Twenty-ninth Sunday in Ordinary Time (c)

All this Sunday is about prayer. It can be helpful to realize that we don't pray to flatter God, or try to talk God into something, or because God needs to have people praising him. We pray because it affects us. It sets us in the right direction –toward God. Praying helps us realize that there is a God, that God loves us, that we need God, and that the gifts God gives us are far, far beyond us. Existence, life, eternal life, the forgiveness of sin –these are not things we can do for ourselves. They're beyond us, and they're gifts from God, and when we pray, we realize that. It points us in the right direction[1].

We teach a little child to say thank-you to his mother, and on Mother's Day to take crayons and make a card for her. The mother doesn't need that, but the child does. The child realizes how much his mother does for him, how much his mother loves him. It sets the child in the right direction.

We turn ourselves towards God, and when we do that, it sets everything in the right direction and a lot of good things happen.

It's not hard to pray. It's very simple. And actually we like to pray. That's not the problem.
The problem is trying to do it from time to time when we're in the middle of our day. We forget to turn toward God. As a matter of fact, it doesn't seem that God "belongs" in the regular stuff of our day. God doesn't "fit" there –when we're caught in traffic, or in a meeting, or doing the things we do all day. That's what's hard about prayer. That's what Jesus was talking about in today's Gospel –being persistent in our prayer, sustaining our prayer. When we manage to do that it sets us in the right direction, and a lot of good things happen.

Over the course of time, Christians have developed customs and traditions that try to help us do that, and we ought to take a good look at them. I've thought about these and since I am from another country, I asked a few parishioners to brainstorm with me what some of those customs are. Here are some that I've come up with and I'll bet you've heard of and done most of them at one time or another.

-When you hear a siren, you say a prayer. It might be a fire engine or an ambulance or a police car, and you say a prayer for the people who are in some kind of trouble.

-We pray before a meal. We all know that one. It's one of the easiest prayers to say... and it's one of the easiest prayers to skip.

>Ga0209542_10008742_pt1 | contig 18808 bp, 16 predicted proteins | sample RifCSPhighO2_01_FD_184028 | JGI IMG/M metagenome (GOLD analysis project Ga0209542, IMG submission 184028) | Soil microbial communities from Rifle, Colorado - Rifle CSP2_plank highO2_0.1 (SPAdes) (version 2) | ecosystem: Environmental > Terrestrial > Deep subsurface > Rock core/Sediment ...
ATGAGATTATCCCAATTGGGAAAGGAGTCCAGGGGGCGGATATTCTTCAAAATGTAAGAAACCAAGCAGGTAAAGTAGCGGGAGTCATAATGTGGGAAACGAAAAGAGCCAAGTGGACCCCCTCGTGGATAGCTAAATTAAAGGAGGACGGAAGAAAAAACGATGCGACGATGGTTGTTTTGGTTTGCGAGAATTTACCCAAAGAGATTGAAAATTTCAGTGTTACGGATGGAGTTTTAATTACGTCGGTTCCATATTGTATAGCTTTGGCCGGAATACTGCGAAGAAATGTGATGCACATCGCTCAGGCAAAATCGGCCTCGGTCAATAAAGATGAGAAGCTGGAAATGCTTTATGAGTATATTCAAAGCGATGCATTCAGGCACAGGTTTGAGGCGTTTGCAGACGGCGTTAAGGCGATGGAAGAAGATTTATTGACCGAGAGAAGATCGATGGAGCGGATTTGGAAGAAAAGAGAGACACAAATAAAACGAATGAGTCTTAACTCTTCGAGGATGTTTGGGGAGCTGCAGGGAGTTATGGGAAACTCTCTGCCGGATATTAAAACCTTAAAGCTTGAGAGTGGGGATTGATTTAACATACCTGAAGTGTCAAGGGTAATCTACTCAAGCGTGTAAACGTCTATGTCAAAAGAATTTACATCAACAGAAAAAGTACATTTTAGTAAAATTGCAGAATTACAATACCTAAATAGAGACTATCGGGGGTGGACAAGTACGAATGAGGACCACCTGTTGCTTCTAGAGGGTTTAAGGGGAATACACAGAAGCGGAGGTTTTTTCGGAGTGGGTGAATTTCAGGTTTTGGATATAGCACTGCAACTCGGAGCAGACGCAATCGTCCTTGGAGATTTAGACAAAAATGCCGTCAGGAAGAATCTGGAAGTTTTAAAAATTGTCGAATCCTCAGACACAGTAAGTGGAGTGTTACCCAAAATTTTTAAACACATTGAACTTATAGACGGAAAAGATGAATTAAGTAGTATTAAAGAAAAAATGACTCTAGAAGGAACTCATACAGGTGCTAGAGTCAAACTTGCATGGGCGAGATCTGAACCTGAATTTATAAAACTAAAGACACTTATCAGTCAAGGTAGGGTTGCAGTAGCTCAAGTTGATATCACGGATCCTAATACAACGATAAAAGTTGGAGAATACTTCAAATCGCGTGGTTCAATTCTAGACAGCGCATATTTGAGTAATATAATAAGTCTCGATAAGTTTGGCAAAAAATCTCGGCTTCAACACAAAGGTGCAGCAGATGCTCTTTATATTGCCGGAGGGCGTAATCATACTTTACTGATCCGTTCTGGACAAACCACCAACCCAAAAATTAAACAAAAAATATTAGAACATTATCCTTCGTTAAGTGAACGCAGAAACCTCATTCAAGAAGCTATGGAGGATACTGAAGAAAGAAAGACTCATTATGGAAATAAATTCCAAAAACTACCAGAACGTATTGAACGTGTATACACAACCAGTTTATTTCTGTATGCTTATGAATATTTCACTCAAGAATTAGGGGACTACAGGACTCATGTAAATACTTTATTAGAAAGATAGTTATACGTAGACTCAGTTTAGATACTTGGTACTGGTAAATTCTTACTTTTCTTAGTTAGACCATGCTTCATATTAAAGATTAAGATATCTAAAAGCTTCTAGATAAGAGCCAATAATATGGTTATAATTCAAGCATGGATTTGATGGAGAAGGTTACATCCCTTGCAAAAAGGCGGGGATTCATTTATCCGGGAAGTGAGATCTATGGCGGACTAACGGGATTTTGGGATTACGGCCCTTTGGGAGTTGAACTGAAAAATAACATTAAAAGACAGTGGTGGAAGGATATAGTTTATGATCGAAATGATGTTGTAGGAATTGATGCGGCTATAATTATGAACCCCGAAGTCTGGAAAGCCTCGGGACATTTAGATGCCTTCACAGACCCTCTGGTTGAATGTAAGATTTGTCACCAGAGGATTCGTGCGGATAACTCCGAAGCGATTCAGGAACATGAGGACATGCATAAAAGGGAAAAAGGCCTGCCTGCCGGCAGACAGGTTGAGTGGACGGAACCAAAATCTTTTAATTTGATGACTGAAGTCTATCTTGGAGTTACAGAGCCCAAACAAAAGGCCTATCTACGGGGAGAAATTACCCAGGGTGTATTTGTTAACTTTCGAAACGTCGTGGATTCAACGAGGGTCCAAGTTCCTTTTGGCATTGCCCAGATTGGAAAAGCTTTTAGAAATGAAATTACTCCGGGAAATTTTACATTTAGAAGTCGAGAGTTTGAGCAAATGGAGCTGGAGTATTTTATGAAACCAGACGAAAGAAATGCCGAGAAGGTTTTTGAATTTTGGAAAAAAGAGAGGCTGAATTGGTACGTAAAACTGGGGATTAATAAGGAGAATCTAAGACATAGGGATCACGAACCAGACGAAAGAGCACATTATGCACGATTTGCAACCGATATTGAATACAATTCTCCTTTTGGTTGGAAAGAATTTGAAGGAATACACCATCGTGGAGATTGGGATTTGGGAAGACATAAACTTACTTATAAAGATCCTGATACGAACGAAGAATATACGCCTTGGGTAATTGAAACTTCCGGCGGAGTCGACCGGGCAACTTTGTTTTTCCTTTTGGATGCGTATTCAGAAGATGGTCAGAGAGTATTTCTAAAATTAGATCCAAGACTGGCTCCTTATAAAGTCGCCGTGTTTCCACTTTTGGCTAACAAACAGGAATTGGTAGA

-When you pass a church you make the sign of the cross. In the past men used to tip their hats.

-When you see a funeral procession or pass a cemetery, you say a prayer.

- When you hear a church bell, you say a prayer. That's why the church developed the custom of the Angelus –to remind us to pray in the morning, at noon, and in the evening... to pray in the middle of whatever we're doing.

-When you lose something you pray to St. Anthony.

These are fine customs and we ought not to lose them. And we can make up some of our own to help point us in the right direction during the day. Just as Moses needed help to hold his arms up in prayer, we need the help of customs like these to pray during the day.

We turn toward God, set ourselves in the right direction most of all during the Mass. When the bread and wine are brought forward to the altar, they represent us –food and drink and our living. We place them on the altar which represents Christ, and together with Christ in the Eucharistic prayer, we give it all to God.

Jesus did that on the cross and this is made present to us so that we can enter into it with him. We give today, tomorrow, our whole life to God and commit ourselves to do what God wants us to do in our life. It is our greatest act of prayer.

My brother, my sister, we just need to keep praying, trusting and doing our part. Your community, the Christian Community, is helping you hold up your hands in prayer. When we turn toward God, then we're on the right track. We're pointed in the right direction, and a lot of good things happen ■

[1] Sunday 17th October, 2010, 29th Sunday in Ordinary Time; readings: Exodus 17:8-13. Our help is from the Lord, who made heaven and earth—Ps 120(121). 2 Timothy 3:14 – 4:2. Luke 18:1-8 [St Ignatius of Antioch].

Y entonces uno se queda con la Iglesia, que me ofrece lo único que debe ofrecerme la Iglesia: el conocimiento de que ya estamos salvados –porque esa es la primera misión de la Iglesia, el anunciar la salvación gracias a Jesucristo- y el camino para alcanzar la alegría, pero sin exclusividades de buen pastor, a través de esa maravilla que es la confesión y los sacramentos. La Iglesia, sin partecitas.

laus deo virginique matris